Takashima: I mostly draw yuri, but I also do drag king manga. Also, I don't know how to categorize this one manga I drew. It's the story of a girl who fights against evil, something like majoko, that sort of feel. The name of that comic was Tatakai Cutey Beret (Fighting Cutey Beret). The heroines of the story are two artists, one of whom is human, the other is an alien. They have a transformation sequence, by magic they turn naked, only to be fighting evil wearing just an apron. She used a triangular ruler like a ninja star, and instead of using a gun, they shot out colored pencils, as well as using paint tubes as a projectile weapon, in their attempt to save the planet. The two battle against the group Hen-search, and they fight against the ranking system in the Japanese school system. In this world, the school system becomes the rule of the planet, so the heroines protect the planet against the strict academic culture that has taken over.

Animefringe: That is seriously awesome. So, why do you mostly draw yuri comics?

Takashima: When I first got into comics, I was disappointed in what gay and lesbian publications offered, I didn't find anything I liked. I was really disappointed by the manga, because all the lesbian manga were either set in a science fiction setting, where it was okay to love women as a woman because it was a fantasy, and was not based in any sort of reality. Other manga stories set in the real world always had sad endings. Why do all these stories have to end in tragedy? Why can't we see lesbians live everyday life? I wanted to go out and create something like that.

Animefringe: How is yuri received in the doujinshi market? What kind of people usually buy yuri?

Takashima: Most of my readers are lesbians, but there are also others who like lesbian manga. Just as there are some men who read yaoi manga, there are men who read yuri. Some men appreciate the emotional relationships between women without just focusing on the sexual aspects, although of course there are men who are mostly just into yuri for the sex. I'm very happy to see my work out there; I love getting comments pleading me to make more. What I hope to show through my comics is that lesbians can live life just like straight people. I want to show that we aren't all politically active, or not just going out and partying. So I want to show, through my work, that there are lesbians living an everyday experience, just like other people.

Animefringe: Do you see yuri as a growing phenomenon in the doujinshi world, or has it always been an established and constant part of it?

Takashima: No, yuri manga has really flourished and grown since I started working in yuri doujinshi eight years ago. When I first started at Comiket, there were only four tables selling yuri. Now, Comiket has around 20 tables. Yuri has also flourished on the creator and the consumer sides. Younger artists are taking on yuri manga, and more people are interested in reading and buying yuri manga.

Animefringe: So, what are your thoughts about Yuricon, about this American convention that celebrates the genre?

Takashima: In Japan, there is no convention yet that has focused solely on yuri, so it's so great to see this convention happening in America. Actually, I feel that the future of yuri manga and fandom may progress faster in America than Japan, now that yuri seems to have a solid foothold in America. Since America is such a big country, with so many people, it will spread faster than in Japan, or at least, that's what I hope. I have a lot of high hopes for yuri and manga in America, like...Let me make an analogy. When Japan was opened for trading to the west, pieces of ukiyo-e, the woodblock paintings, were bought back to Europe, where they influenced artists like Van Gogh, artists that at first copied, but then started to create a new style. I want to see that in America. "The Power Puff Girls" is a good example of this; it's manga-ish, but still individual and unique. I hope that American artists influenced by manga will take the style and put their own individuality into it.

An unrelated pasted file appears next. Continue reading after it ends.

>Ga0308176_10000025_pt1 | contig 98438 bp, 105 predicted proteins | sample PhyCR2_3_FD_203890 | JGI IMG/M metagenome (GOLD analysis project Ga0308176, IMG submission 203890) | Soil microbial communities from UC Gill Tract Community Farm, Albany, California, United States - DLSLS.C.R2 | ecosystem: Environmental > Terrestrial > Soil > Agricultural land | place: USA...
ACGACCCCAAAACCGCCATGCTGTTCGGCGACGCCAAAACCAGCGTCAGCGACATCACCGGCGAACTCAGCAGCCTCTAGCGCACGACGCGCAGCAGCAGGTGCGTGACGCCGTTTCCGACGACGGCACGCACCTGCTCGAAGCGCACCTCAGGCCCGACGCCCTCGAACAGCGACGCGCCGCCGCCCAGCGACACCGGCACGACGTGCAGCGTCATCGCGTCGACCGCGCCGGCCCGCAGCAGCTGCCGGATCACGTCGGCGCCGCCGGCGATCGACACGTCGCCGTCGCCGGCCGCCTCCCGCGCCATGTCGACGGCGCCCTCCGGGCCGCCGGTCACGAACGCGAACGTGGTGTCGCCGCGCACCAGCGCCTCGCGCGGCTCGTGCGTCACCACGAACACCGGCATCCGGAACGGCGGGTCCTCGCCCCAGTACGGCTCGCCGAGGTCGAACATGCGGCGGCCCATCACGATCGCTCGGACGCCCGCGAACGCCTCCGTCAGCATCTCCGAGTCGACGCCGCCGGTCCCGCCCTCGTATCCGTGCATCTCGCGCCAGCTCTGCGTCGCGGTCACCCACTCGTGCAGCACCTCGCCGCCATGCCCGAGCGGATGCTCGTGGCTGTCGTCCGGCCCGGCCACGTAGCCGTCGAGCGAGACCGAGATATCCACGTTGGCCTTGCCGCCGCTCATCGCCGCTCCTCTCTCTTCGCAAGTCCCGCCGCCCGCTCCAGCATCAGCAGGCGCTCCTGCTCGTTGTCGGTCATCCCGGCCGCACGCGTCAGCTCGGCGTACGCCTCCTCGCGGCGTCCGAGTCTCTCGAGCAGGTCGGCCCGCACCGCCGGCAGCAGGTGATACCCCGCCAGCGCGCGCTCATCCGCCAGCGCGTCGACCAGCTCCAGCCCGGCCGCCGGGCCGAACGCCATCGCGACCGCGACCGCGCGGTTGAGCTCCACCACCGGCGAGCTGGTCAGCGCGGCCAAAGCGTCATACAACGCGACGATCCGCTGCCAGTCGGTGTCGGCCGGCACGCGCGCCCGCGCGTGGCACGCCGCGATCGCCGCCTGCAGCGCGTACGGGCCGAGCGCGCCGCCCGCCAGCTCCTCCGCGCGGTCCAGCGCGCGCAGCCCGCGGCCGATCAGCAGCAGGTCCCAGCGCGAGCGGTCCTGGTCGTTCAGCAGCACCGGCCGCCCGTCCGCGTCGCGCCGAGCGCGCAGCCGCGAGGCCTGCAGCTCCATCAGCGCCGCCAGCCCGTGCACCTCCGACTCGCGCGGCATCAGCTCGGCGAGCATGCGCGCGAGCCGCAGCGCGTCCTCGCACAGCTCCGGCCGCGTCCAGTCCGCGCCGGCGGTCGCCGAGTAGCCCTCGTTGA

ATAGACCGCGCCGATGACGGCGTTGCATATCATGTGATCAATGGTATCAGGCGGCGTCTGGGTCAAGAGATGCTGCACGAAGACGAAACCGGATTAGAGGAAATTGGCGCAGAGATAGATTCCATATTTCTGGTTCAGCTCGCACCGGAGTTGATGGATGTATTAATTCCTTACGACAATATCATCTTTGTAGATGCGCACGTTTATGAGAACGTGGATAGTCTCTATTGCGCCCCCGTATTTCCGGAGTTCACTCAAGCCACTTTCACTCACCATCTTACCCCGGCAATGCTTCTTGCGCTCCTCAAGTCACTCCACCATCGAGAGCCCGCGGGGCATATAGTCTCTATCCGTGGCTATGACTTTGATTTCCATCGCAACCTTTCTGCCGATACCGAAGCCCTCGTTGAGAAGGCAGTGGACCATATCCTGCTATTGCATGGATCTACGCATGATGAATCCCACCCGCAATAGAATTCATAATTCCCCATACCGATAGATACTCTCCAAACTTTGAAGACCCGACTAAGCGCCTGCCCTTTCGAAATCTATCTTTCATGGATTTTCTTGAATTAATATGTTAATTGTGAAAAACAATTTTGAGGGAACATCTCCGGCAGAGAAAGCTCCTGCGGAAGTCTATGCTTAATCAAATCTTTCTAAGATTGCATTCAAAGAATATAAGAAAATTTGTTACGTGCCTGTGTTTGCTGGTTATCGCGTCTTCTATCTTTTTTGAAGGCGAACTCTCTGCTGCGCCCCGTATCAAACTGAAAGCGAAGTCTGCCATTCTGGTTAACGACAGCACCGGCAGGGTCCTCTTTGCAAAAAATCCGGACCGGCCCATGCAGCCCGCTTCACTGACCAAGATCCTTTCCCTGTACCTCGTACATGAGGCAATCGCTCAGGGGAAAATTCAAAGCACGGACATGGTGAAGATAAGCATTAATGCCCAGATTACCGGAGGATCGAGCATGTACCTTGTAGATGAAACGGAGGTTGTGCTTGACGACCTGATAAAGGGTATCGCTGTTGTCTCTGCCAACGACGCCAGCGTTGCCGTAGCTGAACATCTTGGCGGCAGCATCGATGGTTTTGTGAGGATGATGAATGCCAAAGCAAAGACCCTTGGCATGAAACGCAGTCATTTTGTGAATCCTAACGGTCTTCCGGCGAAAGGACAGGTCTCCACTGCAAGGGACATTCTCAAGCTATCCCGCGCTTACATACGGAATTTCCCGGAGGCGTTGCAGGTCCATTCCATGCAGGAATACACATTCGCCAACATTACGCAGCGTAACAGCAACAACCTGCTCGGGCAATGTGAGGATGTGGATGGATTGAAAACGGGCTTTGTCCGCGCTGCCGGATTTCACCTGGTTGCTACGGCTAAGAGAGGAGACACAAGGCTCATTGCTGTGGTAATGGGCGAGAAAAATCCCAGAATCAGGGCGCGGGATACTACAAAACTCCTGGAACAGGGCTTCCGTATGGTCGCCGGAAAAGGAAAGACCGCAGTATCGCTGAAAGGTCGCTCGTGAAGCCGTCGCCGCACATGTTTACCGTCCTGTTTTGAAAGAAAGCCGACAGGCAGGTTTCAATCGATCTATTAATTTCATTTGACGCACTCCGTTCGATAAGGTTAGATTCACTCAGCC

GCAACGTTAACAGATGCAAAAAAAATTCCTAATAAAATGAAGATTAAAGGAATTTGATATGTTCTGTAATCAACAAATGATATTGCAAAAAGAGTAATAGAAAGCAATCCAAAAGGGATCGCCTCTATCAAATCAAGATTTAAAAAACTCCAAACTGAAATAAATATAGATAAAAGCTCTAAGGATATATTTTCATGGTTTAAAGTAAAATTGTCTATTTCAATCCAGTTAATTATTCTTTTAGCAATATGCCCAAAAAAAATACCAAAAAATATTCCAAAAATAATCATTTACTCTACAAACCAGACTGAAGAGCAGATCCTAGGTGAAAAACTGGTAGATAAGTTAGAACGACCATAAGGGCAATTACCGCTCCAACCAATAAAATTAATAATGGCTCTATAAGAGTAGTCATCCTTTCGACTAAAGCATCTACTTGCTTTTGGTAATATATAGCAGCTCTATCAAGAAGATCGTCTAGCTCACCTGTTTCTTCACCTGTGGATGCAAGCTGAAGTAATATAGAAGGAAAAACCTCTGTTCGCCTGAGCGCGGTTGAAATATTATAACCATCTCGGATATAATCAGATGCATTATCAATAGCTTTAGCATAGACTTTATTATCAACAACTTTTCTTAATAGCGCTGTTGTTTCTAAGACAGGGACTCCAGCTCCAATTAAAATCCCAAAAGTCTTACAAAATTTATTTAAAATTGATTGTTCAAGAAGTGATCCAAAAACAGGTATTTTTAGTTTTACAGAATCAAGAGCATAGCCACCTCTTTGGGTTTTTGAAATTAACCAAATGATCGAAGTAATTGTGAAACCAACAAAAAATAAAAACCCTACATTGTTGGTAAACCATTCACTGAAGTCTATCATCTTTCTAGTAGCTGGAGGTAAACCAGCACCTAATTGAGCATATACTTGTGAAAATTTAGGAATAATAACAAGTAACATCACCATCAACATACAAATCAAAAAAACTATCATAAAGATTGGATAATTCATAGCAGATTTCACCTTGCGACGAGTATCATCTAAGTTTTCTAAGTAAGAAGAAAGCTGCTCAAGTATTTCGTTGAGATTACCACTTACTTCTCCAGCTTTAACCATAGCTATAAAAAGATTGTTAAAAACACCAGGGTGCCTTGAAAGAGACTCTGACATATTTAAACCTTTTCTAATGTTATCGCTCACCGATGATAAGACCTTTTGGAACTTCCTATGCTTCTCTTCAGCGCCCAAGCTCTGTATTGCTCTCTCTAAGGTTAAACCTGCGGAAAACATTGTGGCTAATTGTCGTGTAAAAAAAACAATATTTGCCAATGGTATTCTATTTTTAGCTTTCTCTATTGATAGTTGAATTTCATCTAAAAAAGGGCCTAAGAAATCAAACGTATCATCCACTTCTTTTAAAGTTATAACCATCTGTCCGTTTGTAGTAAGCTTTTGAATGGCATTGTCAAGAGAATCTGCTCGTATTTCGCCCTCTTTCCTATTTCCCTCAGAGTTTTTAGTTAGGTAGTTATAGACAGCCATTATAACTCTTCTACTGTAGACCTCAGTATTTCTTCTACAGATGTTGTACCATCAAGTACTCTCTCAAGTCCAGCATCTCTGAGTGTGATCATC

Also, the term "yuri manga artist" has not been used or spread in Japan. Although the genre started in Japan, the title of "yuri artist" came from America. This genre of comics now has a name and a grouping because of American yuri fandom and Yuricon. This is the happiest aspect about Yuricon for me; America and Yuricon are launching the genre of yuri.

Animefringe: It's very fortunate for an artist to be able to live off of doing their work. Do you have a day job, or do you survive on just doing your art/doujinshi?

Takashima: I've done a lot of graphic design work, and I used to do art direction for TV, but right now I'm living in America and going to English language school so I don't have a day job. So I've been doing lots of graphic design art work in Japan. Also, in July I will start a weekly yon-komi (four panel) comic strip for a free New York City weekly newspaper named Jampion. It's not yuri, though.

Animefringe: How do you feel about your work being published in English?

Takashima: I'm so very happy about it. Actually, the English version came out before the Japanese version, which will be coming out in July through a small publisher.

Animefringe: Any final words before we finish up?

Takashima: Since my manga just got published, the first thing is that I want is for as many people as possible to read it. Until recently, most American fans would get into anime before they got into manga. Even though this is not animated, I hope people will enjoy it and explore manga more, because manga is a large field unto itself. Even in Japan, it's a really small publishing company that is putting out Rica 'tte Kanji, and there are a lot of works in Japan, and I'm not sure whether they will come out in America, but they're so good so I really hope they come over in America. If Eriko Tadeno never came to America and never met the right people to get her work published in America, America would never know of her work, which is unfortunate because of how good it is.
Finally, in terms of Yuricon, I haven't seen information about the convention and about such anime and manga being distributed in the general gay and lesbian community, so I hope that, in general, we can draw the community as a whole into the world of Yuri manga.